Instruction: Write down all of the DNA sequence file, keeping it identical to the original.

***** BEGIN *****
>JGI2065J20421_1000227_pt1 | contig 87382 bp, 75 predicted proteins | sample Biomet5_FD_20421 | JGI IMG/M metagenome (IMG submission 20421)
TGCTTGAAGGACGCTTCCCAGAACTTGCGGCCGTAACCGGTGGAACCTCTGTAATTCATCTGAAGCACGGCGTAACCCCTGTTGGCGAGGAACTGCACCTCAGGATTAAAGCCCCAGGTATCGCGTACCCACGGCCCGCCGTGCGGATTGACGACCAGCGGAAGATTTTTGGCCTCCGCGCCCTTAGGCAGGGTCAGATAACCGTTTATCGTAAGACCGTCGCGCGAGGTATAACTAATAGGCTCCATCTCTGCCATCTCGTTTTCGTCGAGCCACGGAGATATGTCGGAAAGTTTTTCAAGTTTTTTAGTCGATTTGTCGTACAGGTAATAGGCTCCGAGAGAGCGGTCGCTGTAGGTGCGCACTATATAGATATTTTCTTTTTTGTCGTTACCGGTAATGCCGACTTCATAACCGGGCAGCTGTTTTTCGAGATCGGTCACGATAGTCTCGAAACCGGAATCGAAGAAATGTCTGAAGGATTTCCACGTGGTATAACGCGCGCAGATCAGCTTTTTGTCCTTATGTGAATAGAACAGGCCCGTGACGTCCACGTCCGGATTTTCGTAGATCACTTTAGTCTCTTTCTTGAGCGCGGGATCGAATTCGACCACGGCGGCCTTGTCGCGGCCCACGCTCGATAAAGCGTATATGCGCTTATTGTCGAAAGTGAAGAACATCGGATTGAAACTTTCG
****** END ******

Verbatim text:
>JGI2065J20421_1000227_pt1 | contig 87382 bp, 75 predicted proteins | sample Biomet5_FD_20421 | JGI IMG/M metagenome (IMG submission 20421)
TGCTTGAAGGACGCTTCCCAGAACTTGCGGCCGTAACCGGTGGAACCTCTGTAATTCATCTGAAGCACGGCGTAACCCCTGTTGGCGAGGAACTGCACCTCAGGATTAAAGCCCCAGGTATCGCGTACCCACGGCCCGCCGTGCGGATTGACGACCAGCGGAAGATTTTTGGCCTCCGCGCCCTTAGGCAGGGTCAGATAACCGTTTATCGTAAGACCGTCGCGCGAGGTATAACTAATAGGCTCCATCTCTGCCATCTCGTTTTCGTCGAGCCACGGAGATATGTCGGAAAGTTTTTCAAGTTTTTTAGTCGATTTGTCGTACAGGTAATAGGCTCCGAGAGAGCGGTCGCTGTAGGTGCGCACTATATAGATATTTTCTTTTTTGTCGTTACCGGTAATGCCGACTTCATAACCGGGCAGCTGTTTTTCGAGATCGGTCACGATAGTCTCGAAACCGGAATCGAAGAAATGTCTGAAGGATTTCCACGTGGTATAACGCGCGCAGATCAGCTTTTTGTCCTTATGTGAATAGAACAGGCCCGTGACGTCCACGTCCGGATTTTCGTAGATCACTTTAGTCTCTTTCTTGAGCGCGGGATCGAATTCGACCACGGCGGCCTTGTCGCGGCCCACGCTCGATAAAGCGTATATGCGCTTATTGTCGAAAGTGAAGAACATCGGATTGAAACTTTCG